Published: 17:41, 25 May 2020
| Updated: 18:40, 25 May 2020
"I don't regret what I did" said Dominic Cummings as he defended his decision to travel more than 250 miles to Durham during the Covid-19 lockdown.
Speaking from the garden of Number 10 this afternoon, the Prime Minister's chief aide gave a detailed and lengthy statement, outlining his actions.
KMTV report on the row over Dominic Cummings and his trip to Durham during Lockdown
"I know that millions of people in this country have been confused," he said. "In retrospect I should have made this statement earlier.
He told how on March 27, the day after Boris Johnson tested positive for Covid-19, his wife had fallen ill.
"At this point most of those I worked with closely either had had symptoms and returned to work or were absent with symptoms," he said. "I thought there was a distinct probability that I had already caught the disease."
Mr Cummings claims he was worried about who would look after his four-year-old son if he and his wife were hospitalised with Covid-19.
He decided the "best thing to do" would be to drive to Durham, to "an isolated cottage" on his father's farm, where his parents live in another house on the site, and his sister and her children in another.
"I did not ask the PM about this decision," he continued.
He said they arrived at the farm at about midnight on March 27, and did not stop on the way.
The following morning, Mr Cummings and his wife were exhibiting symptoms of Covid-19.
"For a day or two we were both ill," he said.
On the night of April 2, Mr Cummings' son vomited and had a bad fever. Mr Cummings called 999, and his son was taken to hospital by ambulance, but was discharged the following day and later tested negative for the virus.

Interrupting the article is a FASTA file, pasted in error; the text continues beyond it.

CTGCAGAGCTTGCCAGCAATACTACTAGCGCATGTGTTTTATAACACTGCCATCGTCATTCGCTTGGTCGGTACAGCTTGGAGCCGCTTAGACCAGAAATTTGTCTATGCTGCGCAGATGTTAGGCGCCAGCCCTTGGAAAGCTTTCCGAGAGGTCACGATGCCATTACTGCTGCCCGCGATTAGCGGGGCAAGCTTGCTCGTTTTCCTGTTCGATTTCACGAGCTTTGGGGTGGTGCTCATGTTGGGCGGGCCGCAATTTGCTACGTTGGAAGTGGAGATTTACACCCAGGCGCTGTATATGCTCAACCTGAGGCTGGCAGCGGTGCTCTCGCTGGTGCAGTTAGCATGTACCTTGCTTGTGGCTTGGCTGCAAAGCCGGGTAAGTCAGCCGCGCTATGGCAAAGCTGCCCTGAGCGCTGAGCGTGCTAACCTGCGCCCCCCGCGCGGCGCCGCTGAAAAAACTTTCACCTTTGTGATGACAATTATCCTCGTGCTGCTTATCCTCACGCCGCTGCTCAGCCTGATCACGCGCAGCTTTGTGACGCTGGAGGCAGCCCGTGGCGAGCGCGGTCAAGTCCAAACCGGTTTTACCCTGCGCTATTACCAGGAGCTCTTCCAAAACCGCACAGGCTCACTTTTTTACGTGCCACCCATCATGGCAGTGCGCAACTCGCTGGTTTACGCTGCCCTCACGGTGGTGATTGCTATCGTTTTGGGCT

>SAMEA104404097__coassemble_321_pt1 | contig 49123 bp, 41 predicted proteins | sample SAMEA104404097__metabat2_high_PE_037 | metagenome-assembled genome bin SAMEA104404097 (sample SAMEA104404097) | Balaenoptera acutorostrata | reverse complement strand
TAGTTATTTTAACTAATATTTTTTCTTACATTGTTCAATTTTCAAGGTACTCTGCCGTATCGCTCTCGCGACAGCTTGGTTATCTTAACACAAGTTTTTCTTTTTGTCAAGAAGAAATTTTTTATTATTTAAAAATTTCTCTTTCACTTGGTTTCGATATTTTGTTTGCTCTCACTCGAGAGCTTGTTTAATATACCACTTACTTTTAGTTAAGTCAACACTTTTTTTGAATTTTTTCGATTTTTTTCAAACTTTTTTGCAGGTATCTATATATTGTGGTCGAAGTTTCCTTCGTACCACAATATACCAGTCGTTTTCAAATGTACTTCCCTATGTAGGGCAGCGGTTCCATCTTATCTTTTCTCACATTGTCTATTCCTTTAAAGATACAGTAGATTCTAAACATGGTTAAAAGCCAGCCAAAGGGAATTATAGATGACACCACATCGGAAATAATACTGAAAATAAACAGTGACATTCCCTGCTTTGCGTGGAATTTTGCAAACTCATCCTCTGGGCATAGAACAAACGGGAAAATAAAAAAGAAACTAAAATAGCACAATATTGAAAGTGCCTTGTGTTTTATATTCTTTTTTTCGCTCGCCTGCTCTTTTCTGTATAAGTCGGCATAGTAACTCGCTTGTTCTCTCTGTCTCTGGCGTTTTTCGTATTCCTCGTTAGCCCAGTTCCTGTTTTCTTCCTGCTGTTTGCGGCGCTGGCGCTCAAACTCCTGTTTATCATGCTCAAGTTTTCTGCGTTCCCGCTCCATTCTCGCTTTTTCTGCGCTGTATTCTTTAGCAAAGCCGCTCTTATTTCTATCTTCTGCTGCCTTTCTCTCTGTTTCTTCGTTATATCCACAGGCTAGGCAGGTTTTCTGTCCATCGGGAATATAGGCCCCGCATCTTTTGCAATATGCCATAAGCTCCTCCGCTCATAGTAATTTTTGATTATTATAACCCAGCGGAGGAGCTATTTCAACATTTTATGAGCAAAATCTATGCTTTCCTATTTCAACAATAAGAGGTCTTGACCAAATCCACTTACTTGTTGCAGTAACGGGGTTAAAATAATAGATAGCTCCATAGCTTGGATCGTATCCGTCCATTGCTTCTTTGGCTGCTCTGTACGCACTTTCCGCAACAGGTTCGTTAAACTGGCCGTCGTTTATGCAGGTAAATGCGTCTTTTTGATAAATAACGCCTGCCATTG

Mr Cummings later sought "expert medical advice" and was told he could return to work.
But his wife was worried his eyesight had been "affected by the disease" and "did not want to risk a nearly 300-mile drive with our child given how ill I had been".
On April 12, Mr Cummings says he and his wife drove for about half-an-hour to picturesque Barnard Castle, "to see if I could drive safely".
"We returned to London on the eve of April 13," he said. "I went back to work the following day."
Mr Cummings says "at no point" did they enter his parents' or sister's home.
He denied claims that he made a second journey to Durham after April 13, saying: "All these stories are false."
"I don't regret what I did," he added, when questioned by Laura Kuenssberg, political editor of the BBC.
Boris Johnson has faced pressure to sack Mr Cummings, but on Saturday pledged his “full support” to his under-fire chief adviser.
Meanwhile, some Kent MPs have called for his resignation.
"Dominic Cummings has a track record of believing that the rules don’t apply to him and treating the scrutiny that should come to anyone in a position of authority with contempt," Mr Collins tweeted.
"The government would be better without him."
Fellow Kent MP Sir Roger Gale, who represents North Thanet, also tweeted: "While as a father and as a grandfather I fully appreciate Mr Cummings’ desire to protect his child, there cannot be one law for the Prime Minister’s staff and another for everyone else.
"He has sent out completely the wrong message and his position is no longer tenable."
But not all Kent MPs appear to share their view.
On Saturday, Gillingham MP Rehman Chisti retweeted a tweet from Foreign Secretary Dominic Raab defending the adviser.
Meanwhile, Chatham and Aylesford MP Tracey Crouch says she has been left feeling "frustrated, cross and confused" over the debate, and that she has been inundated with messages of concern by her constituents.
More by this authorLydia Chantler-Hicks
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